World Views: Not just in France but in Nigeria and Yemen too

For the past six days the west’s attention has been transfixed by the murderous attacks in Paris that left 17 people – cartoonists, security guards, police officers and Jewish hostages – dead at the hands of extremists. The outpouring of grief and the huge rally in France on Sunday were an uplifting and justified response to the savagery witnessed in the French capital.
By contrast, there has been a more muted reaction in the west to a series of savage jihadist attacks in Africa and the Middle East. In northern Nigeria last week, several hundred people – and possibly as many as 2,000 – were slaughtered by the Islamist group Boko Haram. In Yemen, 37 people were murdered in a terrorist outrage conducted by al-Qaeda in the Arabian Peninsula on the same day as the Charlie Hebdo killings in Paris. The fact that these events have received a lot less attention in Europe and the US has brought expressions of concern. “Compare what is happening in France and what is happening here,” said Ignatius Kaigama, Catholic Archbishop in Nigeria last week. “There is a great difference.”
In the west, there should be no apology for the attention accorded to the violence in Paris. The first duty of any government is to protect its citizens on home territory. These were unforgivable assaults on innocent civilians that raise profound questions about security policy and community relations across France and Europe.
Still, the world needs to respond to the anxieties expressed by the Archbishop and others. In the US and Europe, governments and the media often seem indifferent to attacks when the victims are non-westerners in African or Arab states. This not only risks creating a sense of injustice in Africa and the Middle East. It also ignores how jihadism is now well established as a global phenomenon.
Western leaders need to do more to address this discrepancy. Some far right leaders in Europe assume that the jihadist challenge can be met simply by tightening national borders and adopting tough counter-terrorism measures at home. But, as the US and its allies – including France – have recognised, these threats have to be tackled at source by military means. Their recent decision to assist the Iraqi government in its war with Islamic State of Iraq and the Levant – or Isis – testifies to that.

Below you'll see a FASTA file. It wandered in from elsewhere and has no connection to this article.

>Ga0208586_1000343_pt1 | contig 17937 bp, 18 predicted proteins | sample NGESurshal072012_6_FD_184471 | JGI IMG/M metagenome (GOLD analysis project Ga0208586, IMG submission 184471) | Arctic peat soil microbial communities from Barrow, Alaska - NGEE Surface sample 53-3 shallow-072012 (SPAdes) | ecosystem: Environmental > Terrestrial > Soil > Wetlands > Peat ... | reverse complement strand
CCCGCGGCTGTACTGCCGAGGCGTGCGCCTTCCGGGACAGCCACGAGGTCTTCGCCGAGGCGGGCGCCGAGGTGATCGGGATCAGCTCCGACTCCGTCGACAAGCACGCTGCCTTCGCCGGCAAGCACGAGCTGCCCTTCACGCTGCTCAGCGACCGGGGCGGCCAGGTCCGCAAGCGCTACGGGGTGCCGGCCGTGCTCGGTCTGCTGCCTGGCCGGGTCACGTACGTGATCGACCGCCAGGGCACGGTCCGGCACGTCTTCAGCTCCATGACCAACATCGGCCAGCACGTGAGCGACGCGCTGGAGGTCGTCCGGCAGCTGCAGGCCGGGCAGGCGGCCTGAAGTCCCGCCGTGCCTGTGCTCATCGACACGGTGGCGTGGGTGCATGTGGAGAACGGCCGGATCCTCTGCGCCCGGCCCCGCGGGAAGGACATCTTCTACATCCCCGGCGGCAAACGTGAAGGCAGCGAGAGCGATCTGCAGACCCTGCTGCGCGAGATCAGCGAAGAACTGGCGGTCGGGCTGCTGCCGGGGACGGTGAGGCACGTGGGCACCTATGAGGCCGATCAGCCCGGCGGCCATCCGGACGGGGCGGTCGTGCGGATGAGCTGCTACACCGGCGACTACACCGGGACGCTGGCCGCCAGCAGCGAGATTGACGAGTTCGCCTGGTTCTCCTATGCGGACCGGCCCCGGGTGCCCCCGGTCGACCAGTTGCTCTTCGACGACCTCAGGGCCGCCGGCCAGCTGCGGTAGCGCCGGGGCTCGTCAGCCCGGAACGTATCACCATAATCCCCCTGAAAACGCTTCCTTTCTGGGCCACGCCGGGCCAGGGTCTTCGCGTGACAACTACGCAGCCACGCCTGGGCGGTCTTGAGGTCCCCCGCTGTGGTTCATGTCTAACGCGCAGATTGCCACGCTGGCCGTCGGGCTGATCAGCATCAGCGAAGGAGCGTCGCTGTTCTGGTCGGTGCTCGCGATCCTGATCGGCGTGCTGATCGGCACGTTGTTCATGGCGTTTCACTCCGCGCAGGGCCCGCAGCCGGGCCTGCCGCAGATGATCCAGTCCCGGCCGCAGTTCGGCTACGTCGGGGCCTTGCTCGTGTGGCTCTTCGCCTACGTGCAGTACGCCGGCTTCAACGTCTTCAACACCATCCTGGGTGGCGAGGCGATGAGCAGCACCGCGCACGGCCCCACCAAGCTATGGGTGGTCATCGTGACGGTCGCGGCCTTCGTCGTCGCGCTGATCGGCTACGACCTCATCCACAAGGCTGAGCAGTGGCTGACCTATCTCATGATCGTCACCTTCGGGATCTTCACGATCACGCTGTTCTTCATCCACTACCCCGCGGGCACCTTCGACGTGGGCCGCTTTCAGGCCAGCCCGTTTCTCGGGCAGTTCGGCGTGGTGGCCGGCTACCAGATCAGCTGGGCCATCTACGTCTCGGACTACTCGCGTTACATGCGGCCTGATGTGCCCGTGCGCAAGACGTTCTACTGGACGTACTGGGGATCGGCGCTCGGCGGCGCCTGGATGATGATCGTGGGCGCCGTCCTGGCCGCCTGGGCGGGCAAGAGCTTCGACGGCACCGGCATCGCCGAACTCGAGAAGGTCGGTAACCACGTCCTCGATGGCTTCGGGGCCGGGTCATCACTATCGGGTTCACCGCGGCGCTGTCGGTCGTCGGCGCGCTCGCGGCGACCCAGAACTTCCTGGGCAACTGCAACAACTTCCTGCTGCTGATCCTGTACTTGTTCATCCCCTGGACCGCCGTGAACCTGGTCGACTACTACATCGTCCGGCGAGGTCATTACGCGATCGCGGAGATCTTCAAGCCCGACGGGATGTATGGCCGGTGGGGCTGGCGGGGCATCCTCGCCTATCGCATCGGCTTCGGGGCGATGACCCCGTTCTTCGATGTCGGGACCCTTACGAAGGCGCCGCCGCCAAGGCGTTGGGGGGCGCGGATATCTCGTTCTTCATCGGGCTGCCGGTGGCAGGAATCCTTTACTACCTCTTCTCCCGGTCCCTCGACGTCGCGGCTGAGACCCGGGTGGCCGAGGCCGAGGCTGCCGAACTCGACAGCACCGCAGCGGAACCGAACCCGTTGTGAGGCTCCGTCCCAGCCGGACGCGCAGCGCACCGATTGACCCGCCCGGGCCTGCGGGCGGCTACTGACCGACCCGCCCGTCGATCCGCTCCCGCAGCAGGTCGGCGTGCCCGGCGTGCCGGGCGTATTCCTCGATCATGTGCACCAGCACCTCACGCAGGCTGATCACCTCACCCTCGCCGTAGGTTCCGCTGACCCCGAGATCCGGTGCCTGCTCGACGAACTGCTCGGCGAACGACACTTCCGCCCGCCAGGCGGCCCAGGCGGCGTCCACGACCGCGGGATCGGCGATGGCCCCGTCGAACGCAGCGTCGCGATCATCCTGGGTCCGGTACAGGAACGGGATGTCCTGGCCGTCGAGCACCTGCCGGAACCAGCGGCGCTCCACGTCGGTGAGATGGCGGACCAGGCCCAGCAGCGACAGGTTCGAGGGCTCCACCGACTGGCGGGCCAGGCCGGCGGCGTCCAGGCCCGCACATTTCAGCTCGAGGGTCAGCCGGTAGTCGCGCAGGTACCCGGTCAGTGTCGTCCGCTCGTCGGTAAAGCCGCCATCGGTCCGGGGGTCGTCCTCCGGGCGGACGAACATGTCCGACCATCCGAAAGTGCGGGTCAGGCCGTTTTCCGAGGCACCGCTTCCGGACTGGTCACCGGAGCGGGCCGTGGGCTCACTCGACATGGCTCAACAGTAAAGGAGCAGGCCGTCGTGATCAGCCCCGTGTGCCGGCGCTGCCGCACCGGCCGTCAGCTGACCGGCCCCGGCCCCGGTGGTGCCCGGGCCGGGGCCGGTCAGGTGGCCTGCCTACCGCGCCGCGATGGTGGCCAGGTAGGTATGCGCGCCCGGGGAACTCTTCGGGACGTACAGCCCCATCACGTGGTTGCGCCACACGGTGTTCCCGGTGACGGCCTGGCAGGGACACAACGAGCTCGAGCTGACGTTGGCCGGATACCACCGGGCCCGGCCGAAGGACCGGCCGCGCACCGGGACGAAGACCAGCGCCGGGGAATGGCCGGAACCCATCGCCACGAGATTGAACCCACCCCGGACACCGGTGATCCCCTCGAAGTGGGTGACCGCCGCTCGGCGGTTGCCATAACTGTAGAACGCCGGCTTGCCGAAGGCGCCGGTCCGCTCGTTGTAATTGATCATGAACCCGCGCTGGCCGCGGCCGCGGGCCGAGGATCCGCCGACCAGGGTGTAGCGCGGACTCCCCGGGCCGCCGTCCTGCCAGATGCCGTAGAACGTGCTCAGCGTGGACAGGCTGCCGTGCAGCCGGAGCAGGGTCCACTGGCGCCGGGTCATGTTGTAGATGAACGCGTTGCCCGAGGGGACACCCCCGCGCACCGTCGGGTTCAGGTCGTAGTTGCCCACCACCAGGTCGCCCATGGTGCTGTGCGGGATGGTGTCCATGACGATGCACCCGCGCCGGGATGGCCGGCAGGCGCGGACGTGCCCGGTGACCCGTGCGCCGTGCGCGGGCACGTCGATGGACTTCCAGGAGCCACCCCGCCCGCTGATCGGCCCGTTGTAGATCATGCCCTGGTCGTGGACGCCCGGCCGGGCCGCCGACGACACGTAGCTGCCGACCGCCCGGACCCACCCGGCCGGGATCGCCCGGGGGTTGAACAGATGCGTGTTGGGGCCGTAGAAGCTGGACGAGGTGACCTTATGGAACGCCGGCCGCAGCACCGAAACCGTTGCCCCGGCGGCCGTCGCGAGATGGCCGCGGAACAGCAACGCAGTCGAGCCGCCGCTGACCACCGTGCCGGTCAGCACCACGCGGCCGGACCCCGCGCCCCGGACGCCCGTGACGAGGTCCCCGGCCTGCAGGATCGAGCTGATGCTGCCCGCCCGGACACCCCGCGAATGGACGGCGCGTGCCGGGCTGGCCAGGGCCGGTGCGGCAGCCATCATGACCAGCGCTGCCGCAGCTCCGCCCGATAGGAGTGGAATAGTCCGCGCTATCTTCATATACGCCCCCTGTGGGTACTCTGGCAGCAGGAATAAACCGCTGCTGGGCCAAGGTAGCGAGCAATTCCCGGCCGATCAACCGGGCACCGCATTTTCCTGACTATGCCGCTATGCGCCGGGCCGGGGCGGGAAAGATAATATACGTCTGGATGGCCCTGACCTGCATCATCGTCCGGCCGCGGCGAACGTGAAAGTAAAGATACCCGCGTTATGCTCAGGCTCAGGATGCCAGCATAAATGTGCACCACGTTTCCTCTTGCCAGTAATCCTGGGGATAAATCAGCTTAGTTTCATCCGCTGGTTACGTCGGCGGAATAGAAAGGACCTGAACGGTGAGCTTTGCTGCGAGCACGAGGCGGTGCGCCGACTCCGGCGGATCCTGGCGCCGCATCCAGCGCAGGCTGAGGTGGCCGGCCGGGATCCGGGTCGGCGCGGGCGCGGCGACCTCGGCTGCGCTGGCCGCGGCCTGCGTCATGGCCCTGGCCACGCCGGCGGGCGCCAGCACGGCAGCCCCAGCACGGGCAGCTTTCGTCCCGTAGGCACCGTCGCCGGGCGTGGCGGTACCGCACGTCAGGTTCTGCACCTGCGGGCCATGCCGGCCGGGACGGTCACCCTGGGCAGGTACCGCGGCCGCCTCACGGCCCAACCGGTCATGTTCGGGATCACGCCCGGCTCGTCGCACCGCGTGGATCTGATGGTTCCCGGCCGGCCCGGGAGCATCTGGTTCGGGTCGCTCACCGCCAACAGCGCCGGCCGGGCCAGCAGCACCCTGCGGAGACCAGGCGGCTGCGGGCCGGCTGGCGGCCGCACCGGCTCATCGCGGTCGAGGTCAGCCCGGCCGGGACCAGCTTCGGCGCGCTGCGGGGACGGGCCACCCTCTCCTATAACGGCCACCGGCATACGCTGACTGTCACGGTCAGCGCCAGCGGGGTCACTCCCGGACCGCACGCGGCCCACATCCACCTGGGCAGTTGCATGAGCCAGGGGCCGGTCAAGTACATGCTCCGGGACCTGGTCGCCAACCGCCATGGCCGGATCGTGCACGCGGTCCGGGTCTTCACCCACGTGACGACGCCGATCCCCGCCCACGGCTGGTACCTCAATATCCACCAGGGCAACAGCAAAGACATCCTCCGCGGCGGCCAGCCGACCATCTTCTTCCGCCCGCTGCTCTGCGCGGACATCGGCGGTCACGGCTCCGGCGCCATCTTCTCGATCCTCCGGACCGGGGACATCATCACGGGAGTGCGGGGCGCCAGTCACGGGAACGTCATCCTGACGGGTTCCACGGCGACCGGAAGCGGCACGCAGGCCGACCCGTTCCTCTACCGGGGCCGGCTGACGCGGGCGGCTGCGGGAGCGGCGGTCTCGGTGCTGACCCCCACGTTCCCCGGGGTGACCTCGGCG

There is another reason why the violence in places such as Nigeria and Yemen must not be ignored. Many politicians are tempted to define assaults of the kind seen in Paris as evidence of a “clash of civilisations” between Islam and the west. Yet last week’s jihadist attacks in Nigeria and Yemen killed large numbers of Muslims. The assaults by Boko Haram and AQAP are another reminder that the confrontation we are witnessing is not between western and Muslim values but between moderate and radical Islam.
When it comes to assisting regional governments in their fight against militants, the US and its allies face difficult challenges. In Iraq, the US may have to back the Baghdad government militarily for years before Isis is defeated. In Nigeria, the UK is providing intelligence and training advice to help fight Boko Haram. But the militants will only be defeated once Nigeria acquires a far more competent government.
That may take time. What is important for now is that, in their words and deeds, western leaders view the jihadist challenge as a global one. The focus of politicians and the public in the past few days has rightly been on the havoc wreaked by militants in a great European city. But the jihadist threat covers a swath of territory from west Africa through Syria to Pakistan. The danger is global – and so are the victims. Editorial, Financial Times, MDT/Financial Times exclusive

Categories Opinion